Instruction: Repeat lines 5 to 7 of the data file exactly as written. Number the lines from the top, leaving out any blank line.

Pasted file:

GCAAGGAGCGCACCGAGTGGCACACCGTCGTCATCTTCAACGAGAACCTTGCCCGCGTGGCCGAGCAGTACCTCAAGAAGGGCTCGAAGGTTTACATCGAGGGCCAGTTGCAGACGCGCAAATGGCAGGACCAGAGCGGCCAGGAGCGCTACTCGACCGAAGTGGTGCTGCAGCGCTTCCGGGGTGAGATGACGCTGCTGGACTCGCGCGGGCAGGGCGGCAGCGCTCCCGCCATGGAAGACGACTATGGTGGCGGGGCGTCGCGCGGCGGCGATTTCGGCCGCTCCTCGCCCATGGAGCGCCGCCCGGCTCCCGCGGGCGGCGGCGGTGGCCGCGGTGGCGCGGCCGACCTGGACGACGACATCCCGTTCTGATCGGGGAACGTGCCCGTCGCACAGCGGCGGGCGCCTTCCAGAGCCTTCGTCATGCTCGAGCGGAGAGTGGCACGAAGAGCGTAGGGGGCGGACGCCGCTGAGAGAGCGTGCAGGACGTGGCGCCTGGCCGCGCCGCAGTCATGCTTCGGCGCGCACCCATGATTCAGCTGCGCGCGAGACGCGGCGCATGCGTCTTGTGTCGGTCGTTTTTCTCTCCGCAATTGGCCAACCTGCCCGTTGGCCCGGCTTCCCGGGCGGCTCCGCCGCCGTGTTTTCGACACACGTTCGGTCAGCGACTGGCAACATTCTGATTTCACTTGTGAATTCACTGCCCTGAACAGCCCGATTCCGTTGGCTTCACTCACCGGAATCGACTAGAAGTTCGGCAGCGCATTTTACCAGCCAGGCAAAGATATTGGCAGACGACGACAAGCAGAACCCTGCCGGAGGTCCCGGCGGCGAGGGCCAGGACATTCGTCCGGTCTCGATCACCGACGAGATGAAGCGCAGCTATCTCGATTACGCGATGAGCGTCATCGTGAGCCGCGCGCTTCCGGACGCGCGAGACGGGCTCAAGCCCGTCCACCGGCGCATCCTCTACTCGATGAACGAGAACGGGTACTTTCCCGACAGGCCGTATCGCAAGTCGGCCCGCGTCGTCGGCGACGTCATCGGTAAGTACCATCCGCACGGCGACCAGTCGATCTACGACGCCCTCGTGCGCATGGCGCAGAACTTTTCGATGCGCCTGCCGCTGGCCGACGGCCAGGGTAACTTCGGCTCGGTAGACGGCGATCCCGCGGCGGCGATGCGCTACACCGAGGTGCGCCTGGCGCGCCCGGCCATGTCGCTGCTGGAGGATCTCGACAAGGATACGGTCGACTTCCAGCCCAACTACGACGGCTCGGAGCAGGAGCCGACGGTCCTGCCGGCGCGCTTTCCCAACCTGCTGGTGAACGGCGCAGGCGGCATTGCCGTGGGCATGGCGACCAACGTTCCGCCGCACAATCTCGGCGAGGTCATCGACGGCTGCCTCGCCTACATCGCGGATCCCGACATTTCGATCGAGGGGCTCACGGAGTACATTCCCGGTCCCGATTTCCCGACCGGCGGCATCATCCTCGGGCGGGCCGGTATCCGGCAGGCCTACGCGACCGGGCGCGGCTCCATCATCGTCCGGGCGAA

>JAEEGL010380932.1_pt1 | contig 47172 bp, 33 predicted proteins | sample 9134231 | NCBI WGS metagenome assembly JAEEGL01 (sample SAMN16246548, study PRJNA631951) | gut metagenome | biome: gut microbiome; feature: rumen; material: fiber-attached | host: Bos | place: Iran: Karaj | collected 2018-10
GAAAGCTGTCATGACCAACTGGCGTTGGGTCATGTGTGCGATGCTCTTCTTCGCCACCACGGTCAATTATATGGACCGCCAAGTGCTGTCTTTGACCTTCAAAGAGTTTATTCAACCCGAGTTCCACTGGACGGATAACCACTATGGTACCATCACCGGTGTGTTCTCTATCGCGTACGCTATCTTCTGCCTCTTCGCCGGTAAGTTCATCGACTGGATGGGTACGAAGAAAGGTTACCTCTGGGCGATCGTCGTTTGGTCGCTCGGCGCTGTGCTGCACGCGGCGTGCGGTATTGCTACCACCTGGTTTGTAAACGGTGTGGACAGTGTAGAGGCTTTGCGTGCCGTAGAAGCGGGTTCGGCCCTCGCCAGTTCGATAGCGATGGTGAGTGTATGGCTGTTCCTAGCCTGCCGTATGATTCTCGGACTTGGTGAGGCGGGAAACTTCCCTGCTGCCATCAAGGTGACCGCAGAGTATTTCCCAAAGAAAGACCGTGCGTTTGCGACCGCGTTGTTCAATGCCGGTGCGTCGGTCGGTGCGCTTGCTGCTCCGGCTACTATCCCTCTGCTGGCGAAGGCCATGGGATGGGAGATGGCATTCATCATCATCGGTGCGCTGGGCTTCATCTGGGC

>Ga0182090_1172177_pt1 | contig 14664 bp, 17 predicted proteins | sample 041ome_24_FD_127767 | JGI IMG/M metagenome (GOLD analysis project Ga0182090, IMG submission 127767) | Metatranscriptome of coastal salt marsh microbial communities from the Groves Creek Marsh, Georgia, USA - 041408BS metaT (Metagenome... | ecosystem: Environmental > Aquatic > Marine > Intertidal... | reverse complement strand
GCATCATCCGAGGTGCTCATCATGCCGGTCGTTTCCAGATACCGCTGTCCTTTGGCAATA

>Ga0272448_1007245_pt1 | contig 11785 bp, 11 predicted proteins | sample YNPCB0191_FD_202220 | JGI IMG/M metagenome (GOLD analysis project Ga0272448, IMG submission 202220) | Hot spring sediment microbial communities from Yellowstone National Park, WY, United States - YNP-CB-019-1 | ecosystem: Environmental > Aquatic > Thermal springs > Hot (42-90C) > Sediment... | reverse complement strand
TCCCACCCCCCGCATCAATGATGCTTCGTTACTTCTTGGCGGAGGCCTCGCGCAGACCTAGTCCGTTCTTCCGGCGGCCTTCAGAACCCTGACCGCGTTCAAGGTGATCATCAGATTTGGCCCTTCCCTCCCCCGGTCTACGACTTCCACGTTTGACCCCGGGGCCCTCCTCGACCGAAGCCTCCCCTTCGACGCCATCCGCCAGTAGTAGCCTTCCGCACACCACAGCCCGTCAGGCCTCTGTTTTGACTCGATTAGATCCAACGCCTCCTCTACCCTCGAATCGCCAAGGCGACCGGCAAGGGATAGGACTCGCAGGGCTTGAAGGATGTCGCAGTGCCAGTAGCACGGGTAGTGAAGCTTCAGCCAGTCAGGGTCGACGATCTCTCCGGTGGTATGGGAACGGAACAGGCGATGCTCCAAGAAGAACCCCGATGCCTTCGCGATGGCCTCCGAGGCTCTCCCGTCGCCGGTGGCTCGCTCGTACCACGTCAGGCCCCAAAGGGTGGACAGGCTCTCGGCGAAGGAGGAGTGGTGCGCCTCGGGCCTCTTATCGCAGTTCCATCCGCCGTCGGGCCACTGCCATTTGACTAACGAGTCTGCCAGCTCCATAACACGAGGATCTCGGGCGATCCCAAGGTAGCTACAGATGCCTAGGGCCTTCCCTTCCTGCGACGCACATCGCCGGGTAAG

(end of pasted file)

GCATCATCCGAGGTGCTCATCATGCCGGTCGTTTCCAGATACCGCTGTCCTTTGGCAATA

>Ga0272448_1007245_pt1 | contig 11785 bp, 11 predicted proteins | sample YNPCB0191_FD_202220 | JGI IMG/M metagenome (GOLD analysis project Ga0272448, IMG submission 202220) | Hot spring sediment microbial communities from Yellowstone National Park, WY, United States - YNP-CB-019-1 | ecosystem: Environmental > Aquatic > Thermal springs > Hot (42-90C) > Sediment... | reverse complement strand
TCCCACCCCCCGCATCAATGATGCTTCGTTACTTCTTGGCGGAGGCCTCGCGCAGACCTAGTCCGTTCTTCCGGCGGCCTTCAGAACCCTGACCGCGTTCAAGGTGATCATCAGATTTGGCCCTTCCCTCCCCCGGTCTACGACTTCCACGTTTGACCCCGGGGCCCTCCTCGACCGAAGCCTCCCCTTCGACGCCATCCGCCAGTAGTAGCCTTCCGCACACCACAGCCCGTCAGGCCTCTGTTTTGACTCGATTAGATCCAACGCCTCCTCTACCCTCGAATCGCCAAGGCGACCGGCAAGGGATAGGACTCGCAGGGCTTGAAGGATGTCGCAGTGCCAGTAGCACGGGTAGTGAAGCTTCAGCCAGTCAGGGTCGACGATCTCTCCGGTGGTATGGGAACGGAACAGGCGATGCTCCAAGAAGAACCCCGATGCCTTCGCGATGGCCTCCGAGGCTCTCCCGTCGCCGGTGGCTCGCTCGTACCACGTCAGGCCCCAAAGGGTGGACAGGCTCTCGGCGAAGGAGGAGTGGTGCGCCTCGGGCCTCTTATCGCAGTTCCATCCGCCGTCGGGCCACTGCCATTTGACTAACGAGTCTGCCAGCTCCATAACACGAGGATCTCGGGCGATCCCAAGGTAGCTACAGATGCCTAGGGCCTTCCCTTCCTGCGACGCACATCGCCGGGTAAG